You wouldn't have expected a call to work in a passage about the Sabbath, but it's a balance, isn't it? For our spiritual worship needs to be through our whole bodies, our whole lives. When I preach I am worshiping God. When you listen to sermons you are worshiping God. And when you work you can worship too, for you can do it as unto God.

Finding true rest in Christ

What about the rest that the Sabbath calls for? As a principle I think it still pertains to us. Now, Jesus makes it plain that the Sabbath has been fulfilled in him, but his teaching also suggests that the principle of rest is still to be active in the Christian conscience in terms of a calendar rest on a specific day. Jesus says, "Man was not made for the Sabbath, but the Sabbath for man and the Son of Man is Lord even of the Sabbath" (Mark 2:28). He says that the strict use of the Sabbath is a type, a pointer to him. The Son of man is Lord of the Sabbath. The Sabbath points to him, it's being fulfilled in him, and therefore that's what the command is about.

But this idea of a day set apart for worship of God pertains to us. It remains in the New Testament but it shifted to the Lord 's Day, as it's called, or the first day of the week. Why did that shift take place? Because Christ rose from the dead on the first day of the week. From then on it was on the first day of the week, as recorded in Acts 20, that the believers "gathered together to break bread." And in 1 Corinthians 16:2, we see that Paul encouraged Corinthian Christians to set aside a sum of money as a collection for the poor on each first day of the week, much like we still do today with our offering. And it was on the first day of the week when John in Patmos saw the revelation of the Book of Revelation. John says in Revelation 1:10, "On the Lord's Day, I was in the Spirit," when the word of God was revealed to him in a very special sense.

So there is this pattern in the New Testament of what we call "Sunday" being termed "The Lord's Day" because that was when Jesus rose again. It's important just to see that. It doesn't mean that all the rules and regulations of the Sabbath apply now to this day. At least I don't think so. Yet, this day is important. It's important that we have time to hear from God. What's more, I think there is a creative principle of rest—one day in seven—that seems to be sort of hard-wired into the universe, into the way we as people tick.

The Soviet Union—the atheistic organization in Russia and its satellite republic—once attempted to have 10-day working weeks because they thought it would be more productive. They had to reverse their policy because it didn't work at all with people's natural constitutions. We need to rest. All work and no play makes Jack a dull boy, as they say. And not taking rest at all is not listening to the maker's instructions. Our internal organs and mental processes are bound to wear out if we don't rest. You can pull an all-nighter every now and then, but if you're in the habit of working all the time, you'll likely just break down. The work you do will get gradually poorer, or you will go to work but not really work when you're there. And at some point, whether you take a day in seven or not, your body will take that rest. We need to see the principle of rest, and we need to apply it to ourselves and take time off.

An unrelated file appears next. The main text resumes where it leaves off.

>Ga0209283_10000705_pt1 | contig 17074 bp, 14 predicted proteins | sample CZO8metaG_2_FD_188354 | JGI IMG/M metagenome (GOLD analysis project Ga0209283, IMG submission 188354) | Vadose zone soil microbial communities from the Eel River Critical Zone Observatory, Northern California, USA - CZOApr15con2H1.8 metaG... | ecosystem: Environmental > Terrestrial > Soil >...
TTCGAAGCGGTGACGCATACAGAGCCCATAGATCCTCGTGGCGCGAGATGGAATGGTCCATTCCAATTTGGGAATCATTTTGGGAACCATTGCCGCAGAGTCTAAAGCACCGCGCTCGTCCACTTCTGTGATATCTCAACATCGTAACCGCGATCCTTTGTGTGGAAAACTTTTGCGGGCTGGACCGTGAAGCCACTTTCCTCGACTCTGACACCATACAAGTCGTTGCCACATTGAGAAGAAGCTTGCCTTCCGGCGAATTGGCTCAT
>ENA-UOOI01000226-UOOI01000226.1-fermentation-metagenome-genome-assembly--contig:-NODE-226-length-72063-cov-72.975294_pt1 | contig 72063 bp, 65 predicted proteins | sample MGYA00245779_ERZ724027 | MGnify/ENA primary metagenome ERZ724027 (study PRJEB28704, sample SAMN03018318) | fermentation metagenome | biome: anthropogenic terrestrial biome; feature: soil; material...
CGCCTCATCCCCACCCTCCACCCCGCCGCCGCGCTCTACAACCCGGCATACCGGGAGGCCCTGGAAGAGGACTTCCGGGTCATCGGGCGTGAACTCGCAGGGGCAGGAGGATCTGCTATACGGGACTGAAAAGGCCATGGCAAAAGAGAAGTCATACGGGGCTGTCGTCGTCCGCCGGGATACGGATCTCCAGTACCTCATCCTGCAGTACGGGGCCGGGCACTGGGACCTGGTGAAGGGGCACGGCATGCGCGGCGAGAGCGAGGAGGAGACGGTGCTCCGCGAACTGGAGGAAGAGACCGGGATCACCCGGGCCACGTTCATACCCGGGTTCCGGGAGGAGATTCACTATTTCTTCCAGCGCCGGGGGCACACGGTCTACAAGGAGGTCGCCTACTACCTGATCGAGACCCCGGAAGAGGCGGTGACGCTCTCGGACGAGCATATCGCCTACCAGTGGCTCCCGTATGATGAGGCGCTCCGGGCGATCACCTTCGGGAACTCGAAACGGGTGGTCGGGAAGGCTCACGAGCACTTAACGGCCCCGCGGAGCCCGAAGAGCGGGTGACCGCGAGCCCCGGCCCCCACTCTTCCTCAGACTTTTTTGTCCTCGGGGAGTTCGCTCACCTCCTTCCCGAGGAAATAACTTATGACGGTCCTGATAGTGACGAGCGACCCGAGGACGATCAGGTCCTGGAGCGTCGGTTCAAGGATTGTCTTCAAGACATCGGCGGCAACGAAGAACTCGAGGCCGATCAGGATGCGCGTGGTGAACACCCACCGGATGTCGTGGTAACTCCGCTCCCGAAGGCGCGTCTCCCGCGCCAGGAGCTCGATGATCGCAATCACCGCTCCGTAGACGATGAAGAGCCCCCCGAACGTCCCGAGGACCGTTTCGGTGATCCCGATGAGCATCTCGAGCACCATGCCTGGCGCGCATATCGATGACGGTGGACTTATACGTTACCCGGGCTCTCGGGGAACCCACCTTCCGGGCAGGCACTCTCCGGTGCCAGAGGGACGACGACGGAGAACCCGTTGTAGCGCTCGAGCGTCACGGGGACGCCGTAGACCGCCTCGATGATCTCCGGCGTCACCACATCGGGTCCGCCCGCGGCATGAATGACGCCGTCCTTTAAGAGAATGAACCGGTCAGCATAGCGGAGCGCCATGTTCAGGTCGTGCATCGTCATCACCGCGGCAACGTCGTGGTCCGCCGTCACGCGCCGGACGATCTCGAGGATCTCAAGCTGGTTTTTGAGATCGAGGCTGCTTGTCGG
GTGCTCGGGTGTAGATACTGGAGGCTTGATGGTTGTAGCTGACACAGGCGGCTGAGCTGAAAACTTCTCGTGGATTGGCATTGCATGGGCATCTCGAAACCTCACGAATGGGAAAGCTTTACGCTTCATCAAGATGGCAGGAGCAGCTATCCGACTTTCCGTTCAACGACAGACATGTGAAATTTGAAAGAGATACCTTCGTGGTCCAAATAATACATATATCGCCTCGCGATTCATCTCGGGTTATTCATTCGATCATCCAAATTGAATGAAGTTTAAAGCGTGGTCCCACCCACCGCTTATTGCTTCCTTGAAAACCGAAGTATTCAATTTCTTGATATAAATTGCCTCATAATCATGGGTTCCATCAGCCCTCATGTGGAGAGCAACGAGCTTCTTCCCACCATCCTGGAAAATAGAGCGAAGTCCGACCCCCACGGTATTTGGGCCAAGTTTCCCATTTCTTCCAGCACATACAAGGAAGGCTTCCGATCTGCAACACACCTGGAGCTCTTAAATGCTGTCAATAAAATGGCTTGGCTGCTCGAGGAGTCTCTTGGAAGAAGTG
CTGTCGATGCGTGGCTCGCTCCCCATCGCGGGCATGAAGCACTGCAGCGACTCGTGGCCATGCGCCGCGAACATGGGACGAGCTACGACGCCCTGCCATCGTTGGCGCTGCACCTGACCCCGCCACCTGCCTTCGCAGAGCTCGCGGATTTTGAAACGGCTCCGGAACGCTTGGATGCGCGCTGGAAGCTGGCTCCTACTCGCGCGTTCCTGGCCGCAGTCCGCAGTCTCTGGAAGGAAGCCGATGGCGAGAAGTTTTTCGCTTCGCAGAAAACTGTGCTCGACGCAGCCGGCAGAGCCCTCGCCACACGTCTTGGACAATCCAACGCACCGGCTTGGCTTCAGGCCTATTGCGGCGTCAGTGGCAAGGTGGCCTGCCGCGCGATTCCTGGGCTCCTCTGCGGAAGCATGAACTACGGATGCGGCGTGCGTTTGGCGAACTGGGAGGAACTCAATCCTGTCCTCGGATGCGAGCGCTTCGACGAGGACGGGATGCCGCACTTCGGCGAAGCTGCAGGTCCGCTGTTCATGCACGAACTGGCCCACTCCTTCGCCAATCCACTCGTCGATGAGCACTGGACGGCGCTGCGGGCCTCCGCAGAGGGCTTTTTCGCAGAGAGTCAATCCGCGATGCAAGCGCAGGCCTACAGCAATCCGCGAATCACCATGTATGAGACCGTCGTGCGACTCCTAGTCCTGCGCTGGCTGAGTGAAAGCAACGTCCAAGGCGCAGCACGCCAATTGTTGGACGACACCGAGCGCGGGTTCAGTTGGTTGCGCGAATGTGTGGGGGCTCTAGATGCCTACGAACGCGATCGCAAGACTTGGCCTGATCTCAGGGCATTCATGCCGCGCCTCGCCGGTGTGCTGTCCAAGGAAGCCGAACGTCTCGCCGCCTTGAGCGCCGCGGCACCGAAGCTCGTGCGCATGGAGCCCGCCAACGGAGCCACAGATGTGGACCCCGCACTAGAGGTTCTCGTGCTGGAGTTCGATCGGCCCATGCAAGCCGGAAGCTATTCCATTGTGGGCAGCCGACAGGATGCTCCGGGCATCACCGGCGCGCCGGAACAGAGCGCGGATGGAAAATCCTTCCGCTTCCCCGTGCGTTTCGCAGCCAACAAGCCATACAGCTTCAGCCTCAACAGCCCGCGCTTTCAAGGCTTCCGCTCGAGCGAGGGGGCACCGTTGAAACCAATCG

Is working non-stop not a form of self-dependence? Is it not a lack of trust in God as our Creator and as our Redeemer, for the two reasons given in the two versions of this fourth commandment? God will take care of our work. Follow the maker's instructions. Work six days, yes, and work hard. But you don't need to work all the time. It's counterproductive and it shows a lack of faith in God's provision. Resting from work is a little like sleeping. Sleep is an expression of dependence upon God. You rest in his arms. You give away your worries to the night. So it is with taking a day of rest. By taking aone day of rest in sever, we are not being workaholics; we are not worshiping our work; we are worshiping our God and trusting him to take care of us.

There is more on this principle of regular rest that still pertains to us. In the Book of Hebrews, we find these words to Hebrew Christians: "So then, there remains a Sabbath rest for the people of God, for whoever has entered God's rest has also rested from his works as God did from his" (Hebrews 4:9-10). The whole Sabbath principle here is about resting in Jesus—not trusting in our own works' righteousness but in Jesus' sufficient sacrifice for our sins. Here, "the Sabbath" isn't referring to a specific day but rather an entire posture of resting in Christ.